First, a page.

Buoyed-up, I headed down the hill to Wibbling Wools, pausing only to be astonished by the enormous crowds of shoppers. Think December Saturdays in Oxford Street and you'll get the idea. Weird. Getting closer to Wibbling Wools, the crowds grew thicker and I could hear jazz over a PA system. Then I caught sight of stalls and carousels on Angel Hill. A Christmas Market, I'd found a Christmas Market. (If any of you have ever heard me squealing with excitement, do, please, insert relevant sound effects here).
But first, there were TSKPs (Top Secret Knitting Projects) to be attended to, though I did stop to look at the "genuine Victorian" Galloping Horses roundabout where I was rather amused to note horses with positively 20th/21st century names like "Kelly" and "Dionne-Lauren" as well as the more traditional "Elsie" and "Joan". I was very, very tempted to take a spin but then realised that it just wouldn't be the same when you've nobody to wave to as you whizz round. Resolve strenghtened, I entered Wibbling Wools and realised that, truly, I had found Paradise. Purchasing materials for the TSKPs was a positive delight.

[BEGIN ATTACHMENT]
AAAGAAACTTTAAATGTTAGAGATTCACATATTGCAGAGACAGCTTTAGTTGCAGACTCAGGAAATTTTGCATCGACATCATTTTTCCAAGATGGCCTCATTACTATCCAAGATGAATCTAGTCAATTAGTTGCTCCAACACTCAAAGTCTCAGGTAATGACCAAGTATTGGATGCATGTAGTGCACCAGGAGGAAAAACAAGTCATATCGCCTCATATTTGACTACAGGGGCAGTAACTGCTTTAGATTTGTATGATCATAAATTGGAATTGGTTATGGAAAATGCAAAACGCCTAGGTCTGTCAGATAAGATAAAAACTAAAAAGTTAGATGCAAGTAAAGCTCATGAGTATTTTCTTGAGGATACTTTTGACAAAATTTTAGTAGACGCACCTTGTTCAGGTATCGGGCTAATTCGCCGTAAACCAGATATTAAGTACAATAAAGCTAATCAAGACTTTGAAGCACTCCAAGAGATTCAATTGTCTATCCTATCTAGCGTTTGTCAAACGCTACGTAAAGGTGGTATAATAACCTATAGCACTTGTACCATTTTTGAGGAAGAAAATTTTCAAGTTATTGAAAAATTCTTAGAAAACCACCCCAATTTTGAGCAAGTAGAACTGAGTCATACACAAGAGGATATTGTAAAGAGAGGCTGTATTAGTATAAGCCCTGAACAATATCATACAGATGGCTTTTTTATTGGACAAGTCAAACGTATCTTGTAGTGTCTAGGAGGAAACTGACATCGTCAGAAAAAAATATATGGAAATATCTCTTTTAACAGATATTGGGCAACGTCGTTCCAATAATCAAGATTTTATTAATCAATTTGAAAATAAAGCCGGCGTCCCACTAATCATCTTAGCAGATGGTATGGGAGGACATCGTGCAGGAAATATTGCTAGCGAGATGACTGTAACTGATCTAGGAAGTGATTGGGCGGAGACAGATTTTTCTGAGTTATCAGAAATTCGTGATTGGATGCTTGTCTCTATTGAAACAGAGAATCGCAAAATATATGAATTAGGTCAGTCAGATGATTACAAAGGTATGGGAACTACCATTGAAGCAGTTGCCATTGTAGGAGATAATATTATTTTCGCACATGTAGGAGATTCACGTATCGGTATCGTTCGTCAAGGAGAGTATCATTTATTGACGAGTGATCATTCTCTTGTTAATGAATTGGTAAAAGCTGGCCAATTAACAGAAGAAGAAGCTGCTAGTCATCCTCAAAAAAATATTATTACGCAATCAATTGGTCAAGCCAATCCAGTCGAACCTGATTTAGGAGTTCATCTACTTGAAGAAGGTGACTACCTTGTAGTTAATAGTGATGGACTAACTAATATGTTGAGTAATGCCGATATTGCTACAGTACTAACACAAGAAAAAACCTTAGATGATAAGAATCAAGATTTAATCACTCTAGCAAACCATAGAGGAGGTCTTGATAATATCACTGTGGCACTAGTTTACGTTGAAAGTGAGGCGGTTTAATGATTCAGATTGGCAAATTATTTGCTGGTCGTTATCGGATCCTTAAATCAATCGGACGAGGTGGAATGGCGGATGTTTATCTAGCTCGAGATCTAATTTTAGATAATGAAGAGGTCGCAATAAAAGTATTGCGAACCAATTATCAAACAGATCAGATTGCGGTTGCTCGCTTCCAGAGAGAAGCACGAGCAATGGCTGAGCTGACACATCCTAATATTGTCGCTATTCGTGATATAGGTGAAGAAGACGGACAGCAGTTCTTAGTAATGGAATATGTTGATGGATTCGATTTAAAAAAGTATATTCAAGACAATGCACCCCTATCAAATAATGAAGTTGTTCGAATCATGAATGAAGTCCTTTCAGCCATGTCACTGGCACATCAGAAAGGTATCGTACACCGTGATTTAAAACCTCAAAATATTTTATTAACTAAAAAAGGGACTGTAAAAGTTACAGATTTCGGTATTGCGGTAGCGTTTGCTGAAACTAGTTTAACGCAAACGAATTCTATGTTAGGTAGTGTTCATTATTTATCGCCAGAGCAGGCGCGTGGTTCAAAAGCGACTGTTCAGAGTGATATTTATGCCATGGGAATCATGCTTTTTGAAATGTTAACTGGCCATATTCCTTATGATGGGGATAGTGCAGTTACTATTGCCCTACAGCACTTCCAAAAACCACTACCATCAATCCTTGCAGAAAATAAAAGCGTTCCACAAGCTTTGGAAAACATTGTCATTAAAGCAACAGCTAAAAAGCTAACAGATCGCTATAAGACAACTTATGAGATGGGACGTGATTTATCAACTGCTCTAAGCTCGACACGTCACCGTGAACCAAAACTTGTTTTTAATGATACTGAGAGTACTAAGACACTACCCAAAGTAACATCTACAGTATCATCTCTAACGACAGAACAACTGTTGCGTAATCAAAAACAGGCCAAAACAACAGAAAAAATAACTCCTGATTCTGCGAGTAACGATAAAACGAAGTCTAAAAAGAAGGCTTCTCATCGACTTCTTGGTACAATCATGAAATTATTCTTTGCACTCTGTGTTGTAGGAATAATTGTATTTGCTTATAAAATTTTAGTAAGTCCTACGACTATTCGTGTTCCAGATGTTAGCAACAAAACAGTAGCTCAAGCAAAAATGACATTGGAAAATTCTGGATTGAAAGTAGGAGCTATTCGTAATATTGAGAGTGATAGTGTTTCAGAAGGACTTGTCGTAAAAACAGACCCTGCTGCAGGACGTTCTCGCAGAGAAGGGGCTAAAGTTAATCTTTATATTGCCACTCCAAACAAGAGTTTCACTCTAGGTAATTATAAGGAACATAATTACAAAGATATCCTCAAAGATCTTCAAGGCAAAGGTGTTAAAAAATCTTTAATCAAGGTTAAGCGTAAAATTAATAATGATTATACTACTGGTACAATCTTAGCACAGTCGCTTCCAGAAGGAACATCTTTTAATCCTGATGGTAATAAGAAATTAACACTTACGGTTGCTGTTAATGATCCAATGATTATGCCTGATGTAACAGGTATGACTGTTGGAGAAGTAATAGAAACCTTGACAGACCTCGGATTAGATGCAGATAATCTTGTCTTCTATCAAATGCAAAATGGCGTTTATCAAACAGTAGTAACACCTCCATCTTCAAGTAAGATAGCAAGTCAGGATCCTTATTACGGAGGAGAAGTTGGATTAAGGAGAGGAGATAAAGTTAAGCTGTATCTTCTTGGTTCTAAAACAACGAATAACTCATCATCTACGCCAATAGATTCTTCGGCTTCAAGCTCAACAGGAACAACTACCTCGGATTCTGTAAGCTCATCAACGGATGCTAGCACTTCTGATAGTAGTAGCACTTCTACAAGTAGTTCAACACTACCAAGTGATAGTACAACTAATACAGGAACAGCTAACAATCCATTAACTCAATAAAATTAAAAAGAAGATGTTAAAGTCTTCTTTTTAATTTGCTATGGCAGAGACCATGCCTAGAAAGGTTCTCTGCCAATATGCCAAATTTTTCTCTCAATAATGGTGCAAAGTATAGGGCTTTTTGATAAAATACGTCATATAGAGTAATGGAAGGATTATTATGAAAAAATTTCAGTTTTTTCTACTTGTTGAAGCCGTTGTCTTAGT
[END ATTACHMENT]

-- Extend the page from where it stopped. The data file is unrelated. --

Off, then, to view the Christmas Fair. It wasn't quite up to the standard of those I saw in Vienna last year; here the range of things on sale reminded me very much of the sort of stalls that you get at County Shows, etc, but many stallholders were in Victorian dress and, despite the cold drizzle, spirits were high. (I could see rather a lot of mulled wine being quaffed). There was a French market where, somehow, I resisted the many delicacies on offer. There were stalls in the Abbey Gardens and the jazz trio I'd heard earlier turned out to be playing in the Abbey Gateway. Back to Angel Hill and walking further along towards the Cathedral I found some craft stalls, where several purchases were effected. And then I saw the highlight: the "Living Nativity" near the entrance to the Cathedral Refectory. No more Victorian dress, here were kings and shepherds with sheep (real) and donkeys (real) leading us to a stable (recreated) populated with more donkeys (real) and llamas (real). It was breathtaking. Why, oh why, didn't I have my camera*?